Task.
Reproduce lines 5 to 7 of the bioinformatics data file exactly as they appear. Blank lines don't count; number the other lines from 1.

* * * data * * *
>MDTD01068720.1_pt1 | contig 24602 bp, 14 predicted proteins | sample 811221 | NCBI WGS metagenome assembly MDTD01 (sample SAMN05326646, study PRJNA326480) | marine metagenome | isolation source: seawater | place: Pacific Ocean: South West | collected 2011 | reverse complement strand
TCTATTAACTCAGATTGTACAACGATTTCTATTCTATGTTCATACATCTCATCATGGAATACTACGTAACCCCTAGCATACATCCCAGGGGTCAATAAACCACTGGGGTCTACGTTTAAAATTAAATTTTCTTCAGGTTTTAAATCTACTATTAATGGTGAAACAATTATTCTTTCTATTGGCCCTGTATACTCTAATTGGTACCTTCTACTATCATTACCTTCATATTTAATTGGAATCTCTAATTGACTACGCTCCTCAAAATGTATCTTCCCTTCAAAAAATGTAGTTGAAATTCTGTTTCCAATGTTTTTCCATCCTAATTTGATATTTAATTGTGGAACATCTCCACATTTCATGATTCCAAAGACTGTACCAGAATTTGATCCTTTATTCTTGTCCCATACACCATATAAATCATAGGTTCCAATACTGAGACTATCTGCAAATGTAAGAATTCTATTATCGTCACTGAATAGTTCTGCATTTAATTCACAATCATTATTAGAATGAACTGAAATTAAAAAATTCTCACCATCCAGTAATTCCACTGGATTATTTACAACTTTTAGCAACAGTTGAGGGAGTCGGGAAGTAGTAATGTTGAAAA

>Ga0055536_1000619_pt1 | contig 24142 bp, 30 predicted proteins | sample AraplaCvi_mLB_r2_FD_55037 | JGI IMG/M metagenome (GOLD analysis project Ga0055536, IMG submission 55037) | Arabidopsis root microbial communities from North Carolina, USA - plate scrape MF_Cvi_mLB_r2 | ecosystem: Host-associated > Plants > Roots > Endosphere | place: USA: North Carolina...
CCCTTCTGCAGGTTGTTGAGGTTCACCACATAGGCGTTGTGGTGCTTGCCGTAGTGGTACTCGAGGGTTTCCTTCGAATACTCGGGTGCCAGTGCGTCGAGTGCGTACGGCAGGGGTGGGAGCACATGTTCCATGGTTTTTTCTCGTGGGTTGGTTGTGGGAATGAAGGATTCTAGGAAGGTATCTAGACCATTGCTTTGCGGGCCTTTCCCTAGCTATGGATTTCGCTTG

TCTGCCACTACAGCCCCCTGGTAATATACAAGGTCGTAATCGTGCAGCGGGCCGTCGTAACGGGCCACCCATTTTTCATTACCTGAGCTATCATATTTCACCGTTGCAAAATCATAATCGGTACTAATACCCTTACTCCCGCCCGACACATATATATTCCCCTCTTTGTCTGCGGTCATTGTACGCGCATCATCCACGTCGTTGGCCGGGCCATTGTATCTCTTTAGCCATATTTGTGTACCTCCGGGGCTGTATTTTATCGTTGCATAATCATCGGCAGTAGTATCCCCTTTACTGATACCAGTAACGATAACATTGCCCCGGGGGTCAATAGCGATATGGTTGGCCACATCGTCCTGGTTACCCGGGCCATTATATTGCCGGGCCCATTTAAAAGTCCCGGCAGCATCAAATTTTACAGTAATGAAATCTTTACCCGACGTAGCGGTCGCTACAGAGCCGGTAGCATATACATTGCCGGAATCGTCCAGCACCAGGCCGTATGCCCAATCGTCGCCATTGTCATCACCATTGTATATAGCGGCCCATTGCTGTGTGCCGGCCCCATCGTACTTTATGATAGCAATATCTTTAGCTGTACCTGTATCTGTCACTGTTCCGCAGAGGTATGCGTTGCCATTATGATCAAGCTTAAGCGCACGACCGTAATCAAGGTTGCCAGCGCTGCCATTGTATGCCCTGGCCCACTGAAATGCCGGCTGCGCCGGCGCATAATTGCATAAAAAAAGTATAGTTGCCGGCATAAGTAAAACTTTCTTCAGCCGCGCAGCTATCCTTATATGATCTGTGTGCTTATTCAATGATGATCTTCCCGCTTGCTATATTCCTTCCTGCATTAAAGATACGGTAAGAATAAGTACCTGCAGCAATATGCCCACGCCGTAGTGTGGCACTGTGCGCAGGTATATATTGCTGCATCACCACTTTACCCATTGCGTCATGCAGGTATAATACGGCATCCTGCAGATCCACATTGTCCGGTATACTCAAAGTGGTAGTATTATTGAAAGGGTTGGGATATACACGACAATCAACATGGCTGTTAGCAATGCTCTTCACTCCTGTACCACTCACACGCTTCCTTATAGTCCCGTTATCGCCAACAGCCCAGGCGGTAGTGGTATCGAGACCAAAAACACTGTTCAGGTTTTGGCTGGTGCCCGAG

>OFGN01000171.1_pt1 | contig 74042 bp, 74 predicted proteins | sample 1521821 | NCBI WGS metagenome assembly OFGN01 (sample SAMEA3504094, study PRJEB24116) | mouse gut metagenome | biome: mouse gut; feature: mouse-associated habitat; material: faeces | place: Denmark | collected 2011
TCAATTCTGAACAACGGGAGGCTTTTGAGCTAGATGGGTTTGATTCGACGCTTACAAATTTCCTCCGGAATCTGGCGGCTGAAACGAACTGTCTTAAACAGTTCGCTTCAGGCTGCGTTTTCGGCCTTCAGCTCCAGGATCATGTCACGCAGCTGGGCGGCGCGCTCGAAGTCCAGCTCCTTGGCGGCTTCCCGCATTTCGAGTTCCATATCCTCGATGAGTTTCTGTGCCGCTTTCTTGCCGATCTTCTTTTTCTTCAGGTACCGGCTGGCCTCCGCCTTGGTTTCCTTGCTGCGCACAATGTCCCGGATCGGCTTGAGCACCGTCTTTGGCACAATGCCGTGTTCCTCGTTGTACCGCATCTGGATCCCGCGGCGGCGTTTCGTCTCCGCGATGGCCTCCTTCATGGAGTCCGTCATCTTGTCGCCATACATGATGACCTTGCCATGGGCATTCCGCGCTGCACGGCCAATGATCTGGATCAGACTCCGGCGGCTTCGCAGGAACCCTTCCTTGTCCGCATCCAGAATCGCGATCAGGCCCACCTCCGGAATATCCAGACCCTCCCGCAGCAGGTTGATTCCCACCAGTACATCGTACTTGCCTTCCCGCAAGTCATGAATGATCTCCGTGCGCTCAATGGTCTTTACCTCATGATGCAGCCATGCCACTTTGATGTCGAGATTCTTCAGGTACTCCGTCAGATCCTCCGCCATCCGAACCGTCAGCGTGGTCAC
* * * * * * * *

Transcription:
TCTGCCACTACAGCCCCCTGGTAATATACAAGGTCGTAATCGTGCAGCGGGCCGTCGTAACGGGCCACCCATTTTTCATTACCTGAGCTATCATATTTCACCGTTGCAAAATCATAATCGGTACTAATACCCTTACTCCCGCCCGACACATATATATTCCCCTCTTTGTCTGCGGTCATTGTACGCGCATCATCCACGTCGTTGGCCGGGCCATTGTATCTCTTTAGCCATATTTGTGTACCTCCGGGGCTGTATTTTATCGTTGCATAATCATCGGCAGTAGTATCCCCTTTACTGATACCAGTAACGATAACATTGCCCCGGGGGTCAATAGCGATATGGTTGGCCACATCGTCCTGGTTACCCGGGCCATTATATTGCCGGGCCCATTTAAAAGTCCCGGCAGCATCAAATTTTACAGTAATGAAATCTTTACCCGACGTAGCGGTCGCTACAGAGCCGGTAGCATATACATTGCCGGAATCGTCCAGCACCAGGCCGTATGCCCAATCGTCGCCATTGTCATCACCATTGTATATAGCGGCCCATTGCTGTGTGCCGGCCCCATCGTACTTTATGATAGCAATATCTTTAGCTGTACCTGTATCTGTCACTGTTCCGCAGAGGTATGCGTTGCCATTATGATCAAGCTTAAGCGCACGACCGTAATCAAGGTTGCCAGCGCTGCCATTGTATGCCCTGGCCCACTGAAATGCCGGCTGCGCCGGCGCATAATTGCATAAAAAAAGTATAGTTGCCGGCATAAGTAAAACTTTCTTCAGCCGCGCAGCTATCCTTATATGATCTGTGTGCTTATTCAATGATGATCTTCCCGCTTGCTATATTCCTTCCTGCATTAAAGATACGGTAAGAATAAGTACCTGCAGCAATATGCCCACGCCGTAGTGTGGCACTGTGCGCAGGTATATATTGCTGCATCACCACTTTACCCATTGCGTCATGCAGGTATAATACGGCATCCTGCAGATCCACATTGTCCGGTATACTCAAAGTGGTAGTATTATTGAAAGGGTTGGGATATACACGACAATCAACATGGCTGTTAGCAATGCTCTTCACTCCTGTACCACTCACACGCTTCCTTATAGTCCCGTTATCGCCAACAGCCCAGGCGGTAGTGGTATCGAGACCAAAAACACTGTTCAGGTTTTGGCTGGTGCCCGAG

>OFGN01000171.1_pt1 | contig 74042 bp, 74 predicted proteins | sample 1521821 | NCBI WGS metagenome assembly OFGN01 (sample SAMEA3504094, study PRJEB24116) | mouse gut metagenome | biome: mouse gut; feature: mouse-associated habitat; material: faeces | place: Denmark | collected 2011
TCAATTCTGAACAACGGGAGGCTTTTGAGCTAGATGGGTTTGATTCGACGCTTACAAATTTCCTCCGGAATCTGGCGGCTGAAACGAACTGTCTTAAACAGTTCGCTTCAGGCTGCGTTTTCGGCCTTCAGCTCCAGGATCATGTCACGCAGCTGGGCGGCGCGCTCGAAGTCCAGCTCCTTGGCGGCTTCCCGCATTTCGAGTTCCATATCCTCGATGAGTTTCTGTGCCGCTTTCTTGCCGATCTTCTTTTTCTTCAGGTACCGGCTGGCCTCCGCCTTGGTTTCCTTGCTGCGCACAATGTCCCGGATCGGCTTGAGCACCGTCTTTGGCACAATGCCGTGTTCCTCGTTGTACCGCATCTGGATCCCGCGGCGGCGTTTCGTCTCCGCGATGGCCTCCTTCATGGAGTCCGTCATCTTGTCGCCATACATGATGACCTTGCCATGGGCATTCCGCGCTGCACGGCCAATGATCTGGATCAGACTCCGGCGGCTTCGCAGGAACCCTTCCTTGTCCGCATCCAGAATCGCGATCAGGCCCACCTCCGGAATATCCAGACCCTCCCGCAGCAGGTTGATTCCCACCAGTACATCGTACTTGCCTTCCCGCAAGTCATGAATGATCTCCGTGCGCTCAATGGTCTTTACCTCATGATGCAGCCATGCCACTTTGATGTCGAGATTCTTCAGGTACTCCGTCAGATCCTCCGCCATCCGAACCGTCAGCGTGGTCAC